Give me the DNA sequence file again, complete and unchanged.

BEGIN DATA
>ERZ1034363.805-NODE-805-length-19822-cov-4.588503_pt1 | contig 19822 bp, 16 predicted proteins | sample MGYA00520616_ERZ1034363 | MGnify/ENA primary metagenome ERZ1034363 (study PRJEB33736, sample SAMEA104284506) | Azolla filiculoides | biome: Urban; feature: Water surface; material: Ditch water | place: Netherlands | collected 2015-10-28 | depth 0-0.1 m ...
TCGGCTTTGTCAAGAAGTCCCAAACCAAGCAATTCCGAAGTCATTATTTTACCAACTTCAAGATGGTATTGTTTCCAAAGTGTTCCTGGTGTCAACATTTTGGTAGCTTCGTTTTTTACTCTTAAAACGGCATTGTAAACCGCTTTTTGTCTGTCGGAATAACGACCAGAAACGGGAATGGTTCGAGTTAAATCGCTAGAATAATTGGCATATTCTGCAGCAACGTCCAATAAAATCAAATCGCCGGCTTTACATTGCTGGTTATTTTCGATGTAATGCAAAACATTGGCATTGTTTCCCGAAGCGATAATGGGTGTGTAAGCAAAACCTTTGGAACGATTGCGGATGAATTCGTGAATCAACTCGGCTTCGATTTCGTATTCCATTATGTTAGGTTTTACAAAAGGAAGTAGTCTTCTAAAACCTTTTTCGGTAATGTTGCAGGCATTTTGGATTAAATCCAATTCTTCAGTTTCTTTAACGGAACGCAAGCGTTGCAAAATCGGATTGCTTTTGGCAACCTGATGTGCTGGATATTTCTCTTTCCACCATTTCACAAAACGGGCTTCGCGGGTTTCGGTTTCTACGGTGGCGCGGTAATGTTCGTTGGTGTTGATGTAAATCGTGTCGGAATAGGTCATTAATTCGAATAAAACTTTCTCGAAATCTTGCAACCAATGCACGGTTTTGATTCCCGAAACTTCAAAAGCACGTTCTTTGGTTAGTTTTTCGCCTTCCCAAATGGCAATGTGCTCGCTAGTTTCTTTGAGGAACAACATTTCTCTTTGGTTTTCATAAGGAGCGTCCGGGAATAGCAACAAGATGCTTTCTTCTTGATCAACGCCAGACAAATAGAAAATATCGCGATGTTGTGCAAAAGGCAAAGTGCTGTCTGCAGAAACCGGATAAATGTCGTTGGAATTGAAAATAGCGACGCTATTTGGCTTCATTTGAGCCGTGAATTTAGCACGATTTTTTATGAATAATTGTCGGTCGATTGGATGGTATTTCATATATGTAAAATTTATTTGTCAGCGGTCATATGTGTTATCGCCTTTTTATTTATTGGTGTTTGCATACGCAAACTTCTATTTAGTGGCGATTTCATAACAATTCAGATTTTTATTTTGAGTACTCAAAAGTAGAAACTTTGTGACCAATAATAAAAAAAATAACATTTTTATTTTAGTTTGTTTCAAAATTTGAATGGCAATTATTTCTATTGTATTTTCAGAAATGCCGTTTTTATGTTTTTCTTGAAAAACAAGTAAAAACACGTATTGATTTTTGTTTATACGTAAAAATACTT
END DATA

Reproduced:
>ERZ1034363.805-NODE-805-length-19822-cov-4.588503_pt1 | contig 19822 bp, 16 predicted proteins | sample MGYA00520616_ERZ1034363 | MGnify/ENA primary metagenome ERZ1034363 (study PRJEB33736, sample SAMEA104284506) | Azolla filiculoides | biome: Urban; feature: Water surface; material: Ditch water | place: Netherlands | collected 2015-10-28 | depth 0-0.1 m ...
TCGGCTTTGTCAAGAAGTCCCAAACCAAGCAATTCCGAAGTCATTATTTTACCAACTTCAAGATGGTATTGTTTCCAAAGTGTTCCTGGTGTCAACATTTTGGTAGCTTCGTTTTTTACTCTTAAAACGGCATTGTAAACCGCTTTTTGTCTGTCGGAATAACGACCAGAAACGGGAATGGTTCGAGTTAAATCGCTAGAATAATTGGCATATTCTGCAGCAACGTCCAATAAAATCAAATCGCCGGCTTTACATTGCTGGTTATTTTCGATGTAATGCAAAACATTGGCATTGTTTCCCGAAGCGATAATGGGTGTGTAAGCAAAACCTTTGGAACGATTGCGGATGAATTCGTGAATCAACTCGGCTTCGATTTCGTATTCCATTATGTTAGGTTTTACAAAAGGAAGTAGTCTTCTAAAACCTTTTTCGGTAATGTTGCAGGCATTTTGGATTAAATCCAATTCTTCAGTTTCTTTAACGGAACGCAAGCGTTGCAAAATCGGATTGCTTTTGGCAACCTGATGTGCTGGATATTTCTCTTTCCACCATTTCACAAAACGGGCTTCGCGGGTTTCGGTTTCTACGGTGGCGCGGTAATGTTCGTTGGTGTTGATGTAAATCGTGTCGGAATAGGTCATTAATTCGAATAAAACTTTCTCGAAATCTTGCAACCAATGCACGGTTTTGATTCCCGAAACTTCAAAAGCACGTTCTTTGGTTAGTTTTTCGCCTTCCCAAATGGCAATGTGCTCGCTAGTTTCTTTGAGGAACAACATTTCTCTTTGGTTTTCATAAGGAGCGTCCGGGAATAGCAACAAGATGCTTTCTTCTTGATCAACGCCAGACAAATAGAAAATATCGCGATGTTGTGCAAAAGGCAAAGTGCTGTCTGCAGAAACCGGATAAATGTCGTTGGAATTGAAAATAGCGACGCTATTTGGCTTCATTTGAGCCGTGAATTTAGCACGATTTTTTATGAATAATTGTCGGTCGATTGGATGGTATTTCATATATGTAAAATTTATTTGTCAGCGGTCATATGTGTTATCGCCTTTTTATTTATTGGTGTTTGCATACGCAAACTTCTATTTAGTGGCGATTTCATAACAATTCAGATTTTTATTTTGAGTACTCAAAAGTAGAAACTTTGTGACCAATAATAAAAAAAATAACATTTTTATTTTAGTTTGTTTCAAAATTTGAATGGCAATTATTTCTATTGTATTTTCAGAAATGCCGTTTTTATGTTTTTCTTGAAAAACAAGTAAAAACACGTATTGATTTTTGTTTATACGTAAAAATACTT